Look at sustainability from individual, community, and global perspectives. Join neighbors and friends in a small discussion group (8-12 participants). Course booklet (for purchase @$15 or borrow a loaner copy) provides basis for discussion. Plan on 1 hour of reading outside of class. Meaningful discussion based on personal experience and critical thinking. Seven weekly sessions, 5:30-7:00 pm on Wednesdays starting on February 15. Meeting place: South Royalton Public School library. For more information or to register, contact Elizabeth at the Market: 763-2400 or email@example.com.
Archive for the ‘Education and Community Outreach’ Category
If you still have incandescent bulbs in any of your light fixtures at home or at work, you may seriously want to consider swapping them out for environmentally and economically friendly CFL bulbs.
The Market has three types for sale at 99 cents/bulb: a small globe (good for bathroom mirrors) to replace 40 watt bulbs, and spiral and a covered spiral (good for general lighting) to replace 60 watt bulbs.
Here’s how the numbers play out in round numbers:
- retail price is 99 cents
- estimated annual operating cost varies from $1.10 to $1.70
- estimated annual savings range from $27 to $62
- estimated life expectancy of the bulb is 7 to 11 years.
The spiral bulb offers the greatest savings. Your energy bill next year for that bulb could be $1.60 as opposed to $63.00 to pay for the same amount of illumination using an incandescent bulb. In other words, the price of 1 year of incandescent lighting=40 years of CLF lighting. Amazing!
CFLs can and should be recycled. Some of their materials can be reused and it is important to capture the small amount of mercury that they contain. Fluorescent lights are accepted locally at the Bethel Transfer Station for the nominal fee of 25 censt per bulb or 25 cents per foot (tubular).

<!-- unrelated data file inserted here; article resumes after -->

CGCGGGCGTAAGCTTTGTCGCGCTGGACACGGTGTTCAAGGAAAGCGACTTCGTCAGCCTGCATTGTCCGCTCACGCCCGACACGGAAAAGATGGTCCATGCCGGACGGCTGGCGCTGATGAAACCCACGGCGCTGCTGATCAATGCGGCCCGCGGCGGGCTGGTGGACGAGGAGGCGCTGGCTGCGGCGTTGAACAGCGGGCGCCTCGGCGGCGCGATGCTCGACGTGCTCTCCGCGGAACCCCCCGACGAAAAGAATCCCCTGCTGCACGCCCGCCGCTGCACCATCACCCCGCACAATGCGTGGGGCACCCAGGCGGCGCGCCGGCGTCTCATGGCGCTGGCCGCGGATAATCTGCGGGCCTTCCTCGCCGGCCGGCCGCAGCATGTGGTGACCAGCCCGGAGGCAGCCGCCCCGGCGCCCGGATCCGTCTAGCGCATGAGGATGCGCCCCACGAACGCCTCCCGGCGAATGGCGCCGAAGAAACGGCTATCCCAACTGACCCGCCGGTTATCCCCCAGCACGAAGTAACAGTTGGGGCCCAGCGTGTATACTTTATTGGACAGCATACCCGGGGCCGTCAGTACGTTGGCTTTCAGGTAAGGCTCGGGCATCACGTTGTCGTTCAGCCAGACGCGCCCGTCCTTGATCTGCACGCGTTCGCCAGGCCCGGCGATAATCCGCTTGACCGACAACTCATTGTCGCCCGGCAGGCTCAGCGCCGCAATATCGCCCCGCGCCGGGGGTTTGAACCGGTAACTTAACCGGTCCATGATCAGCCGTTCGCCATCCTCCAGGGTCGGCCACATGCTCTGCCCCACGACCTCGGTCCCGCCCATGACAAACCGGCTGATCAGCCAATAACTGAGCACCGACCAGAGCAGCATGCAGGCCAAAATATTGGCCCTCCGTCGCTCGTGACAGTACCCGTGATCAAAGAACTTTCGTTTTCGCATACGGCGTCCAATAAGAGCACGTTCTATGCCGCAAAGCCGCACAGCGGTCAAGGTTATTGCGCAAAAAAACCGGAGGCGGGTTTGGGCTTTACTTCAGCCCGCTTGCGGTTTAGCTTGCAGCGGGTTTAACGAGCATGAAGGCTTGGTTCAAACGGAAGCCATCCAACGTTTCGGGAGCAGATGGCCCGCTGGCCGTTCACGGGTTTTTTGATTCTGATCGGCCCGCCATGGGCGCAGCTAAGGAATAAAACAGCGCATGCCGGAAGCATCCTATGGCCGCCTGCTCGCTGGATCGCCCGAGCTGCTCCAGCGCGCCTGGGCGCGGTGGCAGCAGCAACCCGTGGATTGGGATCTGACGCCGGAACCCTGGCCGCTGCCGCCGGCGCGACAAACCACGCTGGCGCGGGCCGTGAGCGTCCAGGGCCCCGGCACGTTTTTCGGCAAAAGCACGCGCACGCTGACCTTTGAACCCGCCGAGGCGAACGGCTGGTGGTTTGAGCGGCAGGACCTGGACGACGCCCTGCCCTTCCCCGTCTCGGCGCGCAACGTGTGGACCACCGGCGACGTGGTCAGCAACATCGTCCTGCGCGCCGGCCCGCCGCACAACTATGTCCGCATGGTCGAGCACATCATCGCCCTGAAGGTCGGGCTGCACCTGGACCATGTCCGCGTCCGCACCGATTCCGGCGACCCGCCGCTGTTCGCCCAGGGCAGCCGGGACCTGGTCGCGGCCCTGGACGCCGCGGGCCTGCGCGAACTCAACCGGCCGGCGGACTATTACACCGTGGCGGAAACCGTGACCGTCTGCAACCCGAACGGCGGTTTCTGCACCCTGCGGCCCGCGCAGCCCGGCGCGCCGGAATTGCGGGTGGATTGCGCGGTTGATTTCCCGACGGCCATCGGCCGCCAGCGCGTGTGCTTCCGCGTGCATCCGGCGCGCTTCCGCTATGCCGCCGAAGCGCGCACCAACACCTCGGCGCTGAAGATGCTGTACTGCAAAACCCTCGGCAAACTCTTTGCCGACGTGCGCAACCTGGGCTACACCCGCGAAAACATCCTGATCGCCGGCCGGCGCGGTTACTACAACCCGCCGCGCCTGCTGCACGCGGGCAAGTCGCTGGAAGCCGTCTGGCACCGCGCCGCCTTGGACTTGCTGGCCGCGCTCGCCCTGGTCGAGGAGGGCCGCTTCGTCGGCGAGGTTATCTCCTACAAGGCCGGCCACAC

This is easy, delicious, complex in flavor, and is great change from all of those holiday sweets. Use a combination of fresh and dried fruits; it’s all very flexible. Serve warm–as a dessert with a dollop of creme fraiche, or as a condiment for main course meats.
Note: cook at 250 degrees for several hours–I recommend 5 hours.
4 medium to large fresh apples, cored and chopped (it’s fine to leave the peel on) OR 1 1/2 cups of applesauce
2 cups total of dried fruit in small pieces, such as figs, prunes, raisins, dried cranberries, and anything else that catches your fancy (note: scissors make quick work of this)
1 lemon–juice and peel (grated or chopped fine)
optional: fresh, canned, or dried pineapple, chopped
1 teaspoon cinnamon
1/2 teaspoon ginger
1/2 teaspoon nutmeg
3/4 cup of water or fruit juice (cider, orange, pineapple–whatever you have)
Preheat oven to 250 degrees.
Combine fruit and spices in a 9×13″ glass pan. Add enough liquid so that its 1/4″ to 1/2″ deep on the bottom of the pan.
Bake for 20-30 minutes or until everything is hot, then cover with aluminum foil to keep the fruit from drying out.
Stir every hour or so until done.
The long baking time softens the fruit and gives the flavors time to mingle. Bland after 1 hour, this is delicious after 3, 4, or 5 hours.
There’s a community effort underway to thank the multitude of people who helped with the post-Irene clean-up. The Town of Royalton has written a letter to thank six organizations as a way to express their appreciation to the many volunteers who gave time, effort, and heart to their neighbors.
You are invited to sign these letters. They are posted on the Market windows near the check-out. Come inside to add your signature–and help pass the word!
With many thanks for your help — The Market
Very popular when we sampled it out on Member Appreciation Day in October!
2 cups brown sugar
2 cups pumpkin puree
1 cup mild-flavored vegetable oil
1 cup apple cider
4 1/2 cups all-purpose flour
2 Tablespoons baking powder
1 Tablespoon cinnamon powder
1 cup raisins
1 cup walnuts or pecans
Preheat oven to 350 degrees Fahrenheit. Allow 10 minutes for the oven to come to temperature.
In a large bowl, combine brown sugar, pumpkin puree, eggs, oil, and cider. Sift together the dry ingredients (flower, baking powder, cinnamon) and add to pumpkin mixture; stir lightly. Add raisins and nuts, mixing thoroughly.